FBI HQ FUNDS COULD BE STRIPPED: A House panel Thursday approved stripping money from the proposed new headquarters for the Federal Bureau of Investigation, an ominous sign for a project that is already facing challenges under the Trump administration, John Fritze of the Sun reports. A bipartisan group of lawmakers has been putting aside money for the headquarters for years, but legislation approved by a House Appropriations subcommittee would rescind $200 million of that funding. Maryland officials have been competing with Virginia and hope to land the new project, and the 11,000 jobs associated with it, in Prince George’s County.
PLANNED PARENTHOOD PROTECTIONS: On Saturday, Maryland will become the first state in the nation with a law to protect funding for Planned Parenthood from a possible federal cutoff, Michael Dresser of the Sun reports. Legislation ensuring that the state will cover the cost of the group’s health care services in Maryland if Congress blocks it from receiving federal funding is among the more than 250 bills passed by the General Assembly that will become law July 1.
- Both Maryland and Virginia will see a slew of laws take effect on Saturday, report Ovetta Wiggins and Laura Vozzella for the Post. Maryland can claim a first on Saturday, when it stands ready to pay Planned Parenthood clinics for their services if Congress defunds the organization. Next door in Virginia, the day will bring good news for ticket scalpers and people with unpaid court fines, but bad tidings for university boards that want to jack up tuition while no one is looking.
TUITION BREAKS, OTHER LAWS GO INTO EFFECT: Students attending Hagerstown Community College from neighboring counties in West Virginia, Pennsylvania and Virginia will get a break on tuition rates, thanks to a new Maryland law that allows lower out-of-state rates for students from border states, Tamela Baker of the Hagerstown Herald Mail reports. The law is one of several with local impacts that take effect on Saturday.
- Rachel Baye of WYPR-FM writes that, last year, 157 people in Maryland died from overdoses of Oxycodone, a prescription narcotic. With one of a series of measures that takes effect July 1, state policy makers are trying to prevent people from getting hooked on prescriptions to begin with. Beginning then, all pharmacists and prescribers of opioids must register with the state Prescription Drug Monitoring Program and gain access to the state database that allows hospital systems and other medical providers to track opioid prescriptions.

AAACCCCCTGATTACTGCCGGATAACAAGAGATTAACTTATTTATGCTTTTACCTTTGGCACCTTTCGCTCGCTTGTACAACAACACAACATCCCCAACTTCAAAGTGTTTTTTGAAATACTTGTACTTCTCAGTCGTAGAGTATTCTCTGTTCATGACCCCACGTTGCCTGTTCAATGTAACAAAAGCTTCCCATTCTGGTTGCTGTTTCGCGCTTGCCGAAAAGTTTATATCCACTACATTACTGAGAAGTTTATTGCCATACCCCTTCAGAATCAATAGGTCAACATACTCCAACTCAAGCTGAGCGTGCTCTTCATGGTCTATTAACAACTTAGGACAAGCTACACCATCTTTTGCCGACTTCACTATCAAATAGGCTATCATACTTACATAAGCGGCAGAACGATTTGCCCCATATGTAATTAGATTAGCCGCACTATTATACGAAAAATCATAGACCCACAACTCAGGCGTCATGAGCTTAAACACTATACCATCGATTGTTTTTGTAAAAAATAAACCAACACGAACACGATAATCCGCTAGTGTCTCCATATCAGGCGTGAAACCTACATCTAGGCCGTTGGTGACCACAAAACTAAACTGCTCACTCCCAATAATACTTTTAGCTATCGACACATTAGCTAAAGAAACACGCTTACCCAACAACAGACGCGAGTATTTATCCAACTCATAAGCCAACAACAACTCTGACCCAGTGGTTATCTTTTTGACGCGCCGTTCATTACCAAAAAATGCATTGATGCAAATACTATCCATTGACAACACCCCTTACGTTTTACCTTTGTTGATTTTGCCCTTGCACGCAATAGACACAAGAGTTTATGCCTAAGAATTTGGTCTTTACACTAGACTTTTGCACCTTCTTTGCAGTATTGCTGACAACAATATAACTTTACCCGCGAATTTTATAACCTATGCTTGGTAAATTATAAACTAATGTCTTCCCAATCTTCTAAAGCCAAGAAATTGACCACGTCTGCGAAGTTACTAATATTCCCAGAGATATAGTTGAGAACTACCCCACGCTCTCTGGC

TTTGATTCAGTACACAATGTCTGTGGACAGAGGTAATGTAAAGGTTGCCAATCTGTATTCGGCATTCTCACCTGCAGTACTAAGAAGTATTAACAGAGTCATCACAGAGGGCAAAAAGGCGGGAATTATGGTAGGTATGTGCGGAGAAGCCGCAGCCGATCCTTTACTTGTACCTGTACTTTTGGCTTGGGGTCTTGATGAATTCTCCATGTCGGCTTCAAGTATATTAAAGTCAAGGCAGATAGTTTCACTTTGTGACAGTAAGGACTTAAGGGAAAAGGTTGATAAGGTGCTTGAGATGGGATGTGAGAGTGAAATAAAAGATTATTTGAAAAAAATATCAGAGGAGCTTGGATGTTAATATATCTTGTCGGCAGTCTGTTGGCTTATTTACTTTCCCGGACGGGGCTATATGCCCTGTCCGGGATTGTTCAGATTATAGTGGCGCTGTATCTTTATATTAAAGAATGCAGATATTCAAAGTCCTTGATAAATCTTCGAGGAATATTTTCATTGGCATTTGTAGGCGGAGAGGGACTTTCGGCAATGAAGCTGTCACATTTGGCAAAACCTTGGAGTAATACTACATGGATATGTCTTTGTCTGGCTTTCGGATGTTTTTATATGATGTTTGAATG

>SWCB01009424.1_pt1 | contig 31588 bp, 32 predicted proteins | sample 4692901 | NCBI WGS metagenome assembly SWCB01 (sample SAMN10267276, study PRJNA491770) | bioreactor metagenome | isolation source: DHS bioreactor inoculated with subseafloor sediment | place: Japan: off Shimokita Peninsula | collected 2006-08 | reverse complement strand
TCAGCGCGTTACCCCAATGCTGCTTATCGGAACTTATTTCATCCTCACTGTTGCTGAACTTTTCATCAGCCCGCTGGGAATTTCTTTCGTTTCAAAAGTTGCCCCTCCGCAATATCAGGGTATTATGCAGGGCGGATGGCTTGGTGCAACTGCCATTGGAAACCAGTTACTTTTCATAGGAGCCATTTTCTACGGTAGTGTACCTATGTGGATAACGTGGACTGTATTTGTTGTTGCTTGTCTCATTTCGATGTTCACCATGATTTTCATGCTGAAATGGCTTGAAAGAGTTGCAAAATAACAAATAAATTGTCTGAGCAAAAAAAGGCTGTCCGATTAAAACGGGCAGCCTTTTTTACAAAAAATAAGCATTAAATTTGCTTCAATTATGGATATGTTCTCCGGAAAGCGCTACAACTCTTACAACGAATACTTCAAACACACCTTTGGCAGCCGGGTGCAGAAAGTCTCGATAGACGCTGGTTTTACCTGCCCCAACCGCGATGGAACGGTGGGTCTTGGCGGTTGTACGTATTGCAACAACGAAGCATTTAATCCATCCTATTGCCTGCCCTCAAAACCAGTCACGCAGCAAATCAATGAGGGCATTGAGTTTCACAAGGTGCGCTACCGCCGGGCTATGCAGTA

MARYLAND UNDER THREAT: In an op-ed for the Post, progressive Hal Ginsberg writes that Maryland, particularly Montgomery County, has become a bright spot in the national health-care picture. From 2012 to 2015, subsidies to health insurance purchasers and the expansion of Maryland’s Medicaid program under the Affordable Care Act caused the percentage of uninsured Marylanders to fall from 10.1% to 6.7%, where the national average is 9.4% In 2014, the state pushed to increase reliance on community-based health centers, rather than emergency rooms, generating healthier outcomes at a lower cost. Tragically, Republican threats to the ACA are jeopardizing these gains.
APPOINTMENT SHOWDOWN: Gov. Larry Hogan’s decision to reappoint and continue to pay Health Secretary Dennis Schrader and Planning Secretary Wendi Peters beginning with the new fiscal year starting Saturday flies in the face of budget language passed this year meant to prohibit those actions. In addition to raising the specter of a rare court battle between the branches, it could also potentially have financial ramifications for the two appointees.